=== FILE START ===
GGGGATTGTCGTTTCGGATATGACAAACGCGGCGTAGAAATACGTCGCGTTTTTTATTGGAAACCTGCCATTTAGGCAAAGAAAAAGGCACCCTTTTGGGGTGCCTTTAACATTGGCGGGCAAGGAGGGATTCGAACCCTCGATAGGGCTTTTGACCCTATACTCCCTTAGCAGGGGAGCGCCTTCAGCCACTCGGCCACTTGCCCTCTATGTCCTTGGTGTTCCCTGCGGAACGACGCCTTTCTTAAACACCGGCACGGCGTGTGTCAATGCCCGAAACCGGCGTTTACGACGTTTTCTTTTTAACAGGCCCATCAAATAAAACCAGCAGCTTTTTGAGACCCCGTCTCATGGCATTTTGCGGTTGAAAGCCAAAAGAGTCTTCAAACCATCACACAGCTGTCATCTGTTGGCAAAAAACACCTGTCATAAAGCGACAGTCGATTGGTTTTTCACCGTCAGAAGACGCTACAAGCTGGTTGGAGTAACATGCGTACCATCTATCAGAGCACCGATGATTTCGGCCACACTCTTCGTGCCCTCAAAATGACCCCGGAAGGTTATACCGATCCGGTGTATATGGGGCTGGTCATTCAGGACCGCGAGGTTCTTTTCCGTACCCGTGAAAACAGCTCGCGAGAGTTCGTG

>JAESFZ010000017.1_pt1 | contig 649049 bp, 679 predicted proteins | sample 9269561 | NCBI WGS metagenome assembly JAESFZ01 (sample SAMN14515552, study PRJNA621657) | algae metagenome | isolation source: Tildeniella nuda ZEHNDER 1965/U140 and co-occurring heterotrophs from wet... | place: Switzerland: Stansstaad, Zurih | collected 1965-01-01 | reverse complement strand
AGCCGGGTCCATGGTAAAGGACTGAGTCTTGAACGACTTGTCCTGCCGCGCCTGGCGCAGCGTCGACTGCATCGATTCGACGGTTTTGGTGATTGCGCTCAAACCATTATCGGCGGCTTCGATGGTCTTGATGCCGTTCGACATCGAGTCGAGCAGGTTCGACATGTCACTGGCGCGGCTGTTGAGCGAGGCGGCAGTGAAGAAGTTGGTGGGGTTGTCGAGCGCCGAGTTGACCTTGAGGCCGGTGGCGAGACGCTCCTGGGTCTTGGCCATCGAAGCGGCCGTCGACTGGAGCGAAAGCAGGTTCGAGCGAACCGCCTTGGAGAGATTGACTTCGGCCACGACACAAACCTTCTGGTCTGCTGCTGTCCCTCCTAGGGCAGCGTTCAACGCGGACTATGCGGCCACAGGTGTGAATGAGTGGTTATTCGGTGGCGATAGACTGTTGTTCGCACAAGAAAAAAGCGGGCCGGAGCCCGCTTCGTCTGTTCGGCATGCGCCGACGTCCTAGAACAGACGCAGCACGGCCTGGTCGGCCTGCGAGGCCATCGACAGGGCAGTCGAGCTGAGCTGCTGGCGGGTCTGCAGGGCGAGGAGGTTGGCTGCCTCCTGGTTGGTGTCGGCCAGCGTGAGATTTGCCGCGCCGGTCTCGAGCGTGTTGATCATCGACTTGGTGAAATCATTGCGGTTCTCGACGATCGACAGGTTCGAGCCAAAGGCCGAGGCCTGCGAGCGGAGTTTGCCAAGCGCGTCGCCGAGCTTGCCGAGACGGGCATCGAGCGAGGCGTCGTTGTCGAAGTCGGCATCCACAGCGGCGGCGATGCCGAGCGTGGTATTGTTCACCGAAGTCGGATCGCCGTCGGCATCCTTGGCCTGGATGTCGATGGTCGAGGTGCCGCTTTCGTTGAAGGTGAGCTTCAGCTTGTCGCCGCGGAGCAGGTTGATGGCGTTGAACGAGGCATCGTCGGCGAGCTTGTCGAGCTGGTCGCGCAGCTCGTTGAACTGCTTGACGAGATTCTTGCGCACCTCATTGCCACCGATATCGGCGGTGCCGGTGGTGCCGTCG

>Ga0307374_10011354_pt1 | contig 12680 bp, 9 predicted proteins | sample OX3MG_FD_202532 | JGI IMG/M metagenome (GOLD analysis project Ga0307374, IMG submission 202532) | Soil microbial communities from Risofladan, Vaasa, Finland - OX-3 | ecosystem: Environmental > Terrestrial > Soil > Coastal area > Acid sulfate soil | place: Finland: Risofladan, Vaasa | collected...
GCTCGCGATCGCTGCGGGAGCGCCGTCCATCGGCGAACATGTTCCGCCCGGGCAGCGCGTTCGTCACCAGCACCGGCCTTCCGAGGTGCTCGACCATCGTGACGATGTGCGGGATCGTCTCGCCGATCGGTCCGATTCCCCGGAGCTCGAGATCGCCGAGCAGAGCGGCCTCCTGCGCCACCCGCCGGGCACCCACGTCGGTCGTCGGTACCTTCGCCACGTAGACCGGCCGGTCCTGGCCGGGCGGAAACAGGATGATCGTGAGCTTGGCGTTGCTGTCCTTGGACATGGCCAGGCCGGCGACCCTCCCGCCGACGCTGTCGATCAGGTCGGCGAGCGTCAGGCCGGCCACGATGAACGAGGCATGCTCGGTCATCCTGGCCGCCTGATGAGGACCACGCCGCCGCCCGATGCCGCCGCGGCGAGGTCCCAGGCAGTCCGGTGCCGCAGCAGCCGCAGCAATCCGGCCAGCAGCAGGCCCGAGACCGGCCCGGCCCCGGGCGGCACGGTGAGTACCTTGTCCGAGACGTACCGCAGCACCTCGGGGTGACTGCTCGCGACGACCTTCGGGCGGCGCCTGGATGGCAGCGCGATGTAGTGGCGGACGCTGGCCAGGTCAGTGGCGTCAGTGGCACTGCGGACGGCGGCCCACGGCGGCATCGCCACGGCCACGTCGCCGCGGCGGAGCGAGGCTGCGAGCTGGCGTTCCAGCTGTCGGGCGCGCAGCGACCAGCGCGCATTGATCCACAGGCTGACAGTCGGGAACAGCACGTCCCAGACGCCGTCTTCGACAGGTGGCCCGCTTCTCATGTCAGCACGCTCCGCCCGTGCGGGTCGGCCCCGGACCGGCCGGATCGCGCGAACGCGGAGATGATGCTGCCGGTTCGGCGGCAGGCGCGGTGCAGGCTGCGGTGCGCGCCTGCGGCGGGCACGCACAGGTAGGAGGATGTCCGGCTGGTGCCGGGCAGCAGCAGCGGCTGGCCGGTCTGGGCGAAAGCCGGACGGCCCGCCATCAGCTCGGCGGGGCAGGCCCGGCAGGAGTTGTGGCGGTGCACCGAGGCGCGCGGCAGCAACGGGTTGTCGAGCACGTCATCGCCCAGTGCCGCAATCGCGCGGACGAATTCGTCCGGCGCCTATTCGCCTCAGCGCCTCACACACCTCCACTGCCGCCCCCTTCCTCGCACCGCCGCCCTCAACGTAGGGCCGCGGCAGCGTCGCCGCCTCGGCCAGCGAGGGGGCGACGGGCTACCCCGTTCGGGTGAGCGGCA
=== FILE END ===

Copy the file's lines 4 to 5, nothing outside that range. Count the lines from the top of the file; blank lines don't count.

>Ga0307374_10011354_pt1 | contig 12680 bp, 9 predicted proteins | sample OX3MG_FD_202532 | JGI IMG/M metagenome (GOLD analysis project Ga0307374, IMG submission 202532) | Soil microbial communities from Risofladan, Vaasa, Finland - OX-3 | ecosystem: Environmental > Terrestrial > Soil > Coastal area > Acid sulfate soil | place: Finland: Risofladan, Vaasa | collected...
GCTCGCGATCGCTGCGGGAGCGCCGTCCATCGGCGAACATGTTCCGCCCGGGCAGCGCGTTCGTCACCAGCACCGGCCTTCCGAGGTGCTCGACCATCGTGACGATGTGCGGGATCGTCTCGCCGATCGGTCCGATTCCCCGGAGCTCGAGATCGCCGAGCAGAGCGGCCTCCTGCGCCACCCGCCGGGCACCCACGTCGGTCGTCGGTACCTTCGCCACGTAGACCGGCCGGTCCTGGCCGGGCGGAAACAGGATGATCGTGAGCTTGGCGTTGCTGTCCTTGGACATGGCCAGGCCGGCGACCCTCCCGCCGACGCTGTCGATCAGGTCGGCGAGCGTCAGGCCGGCCACGATGAACGAGGCATGCTCGGTCATCCTGGCCGCCTGATGAGGACCACGCCGCCGCCCGATGCCGCCGCGGCGAGGTCCCAGGCAGTCCGGTGCCGCAGCAGCCGCAGCAATCCGGCCAGCAGCAGGCCCGAGACCGGCCCGGCCCCGGGCGGCACGGTGAGTACCTTGTCCGAGACGTACCGCAGCACCTCGGGGTGACTGCTCGCGACGACCTTCGGGCGGCGCCTGGATGGCAGCGCGATGTAGTGGCGGACGCTGGCCAGGTCAGTGGCGTCAGTGGCACTGCGGACGGCGGCCCACGGCGGCATCGCCACGGCCACGTCGCCGCGGCGGAGCGAGGCTGCGAGCTGGCGTTCCAGCTGTCGGGCGCGCAGCGACCAGCGCGCATTGATCCACAGGCTGACAGTCGGGAACAGCACGTCCCAGACGCCGTCTTCGACAGGTGGCCCGCTTCTCATGTCAGCACGCTCCGCCCGTGCGGGTCGGCCCCGGACCGGCCGGATCGCGCGAACGCGGAGATGATGCTGCCGGTTCGGCGGCAGGCGCGGTGCAGGCTGCGGTGCGCGCCTGCGGCGGGCACGCACAGGTAGGAGGATGTCCGGCTGGTGCCGGGCAGCAGCAGCGGCTGGCCGGTCTGGGCGAAAGCCGGACGGCCCGCCATCAGCTCGGCGGGGCAGGCCCGGCAGGAGTTGTGGCGGTGCACCGAGGCGCGCGGCAGCAACGGGTTGTCGAGCACGTCATCGCCCAGTGCCGCAATCGCGCGGACGAATTCGTCCGGCGCCTATTCGCCTCAGCGCCTCACACACCTCCACTGCCGCCCCCTTCCTCGCACCGCCGCCCTCAACGTAGGGCCGCGGCAGCGTCGCCGCCTCGGCCAGCGAGGGGGCGACGGGCTACCCCGTTCGGGTGAGCGGCA